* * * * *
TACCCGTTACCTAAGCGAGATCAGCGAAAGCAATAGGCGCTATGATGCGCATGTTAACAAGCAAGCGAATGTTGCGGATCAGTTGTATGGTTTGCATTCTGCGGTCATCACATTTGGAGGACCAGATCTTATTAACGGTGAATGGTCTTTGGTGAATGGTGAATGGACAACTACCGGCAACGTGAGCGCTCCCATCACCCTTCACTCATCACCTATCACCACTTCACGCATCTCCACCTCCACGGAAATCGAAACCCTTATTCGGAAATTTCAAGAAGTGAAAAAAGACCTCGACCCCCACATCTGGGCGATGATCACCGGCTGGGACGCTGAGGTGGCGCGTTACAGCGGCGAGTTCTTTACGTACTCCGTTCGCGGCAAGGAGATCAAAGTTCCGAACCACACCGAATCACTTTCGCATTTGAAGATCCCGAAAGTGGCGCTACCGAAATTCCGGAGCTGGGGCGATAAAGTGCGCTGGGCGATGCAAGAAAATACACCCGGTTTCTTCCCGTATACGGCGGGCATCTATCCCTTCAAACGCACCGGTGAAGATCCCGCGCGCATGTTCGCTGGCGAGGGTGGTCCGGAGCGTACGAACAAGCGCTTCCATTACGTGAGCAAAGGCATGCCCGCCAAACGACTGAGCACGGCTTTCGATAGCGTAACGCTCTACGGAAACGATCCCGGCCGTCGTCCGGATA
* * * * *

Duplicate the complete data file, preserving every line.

TACCCGTTACCTAAGCGAGATCAGCGAAAGCAATAGGCGCTATGATGCGCATGTTAACAAGCAAGCGAATGTTGCGGATCAGTTGTATGGTTTGCATTCTGCGGTCATCACATTTGGAGGACCAGATCTTATTAACGGTGAATGGTCTTTGGTGAATGGTGAATGGACAACTACCGGCAACGTGAGCGCTCCCATCACCCTTCACTCATCACCTATCACCACTTCACGCATCTCCACCTCCACGGAAATCGAAACCCTTATTCGGAAATTTCAAGAAGTGAAAAAAGACCTCGACCCCCACATCTGGGCGATGATCACCGGCTGGGACGCTGAGGTGGCGCGTTACAGCGGCGAGTTCTTTACGTACTCCGTTCGCGGCAAGGAGATCAAAGTTCCGAACCACACCGAATCACTTTCGCATTTGAAGATCCCGAAAGTGGCGCTACCGAAATTCCGGAGCTGGGGCGATAAAGTGCGCTGGGCGATGCAAGAAAATACACCCGGTTTCTTCCCGTATACGGCGGGCATCTATCCCTTCAAACGCACCGGTGAAGATCCCGCGCGCATGTTCGCTGGCGAGGGTGGTCCGGAGCGTACGAACAAGCGCTTCCATTACGTGAGCAAAGGCATGCCCGCCAAACGACTGAGCACGGCTTTCGATAGCGTAACGCTCTACGGAAACGATCCCGGCCGTCGTCCGGATA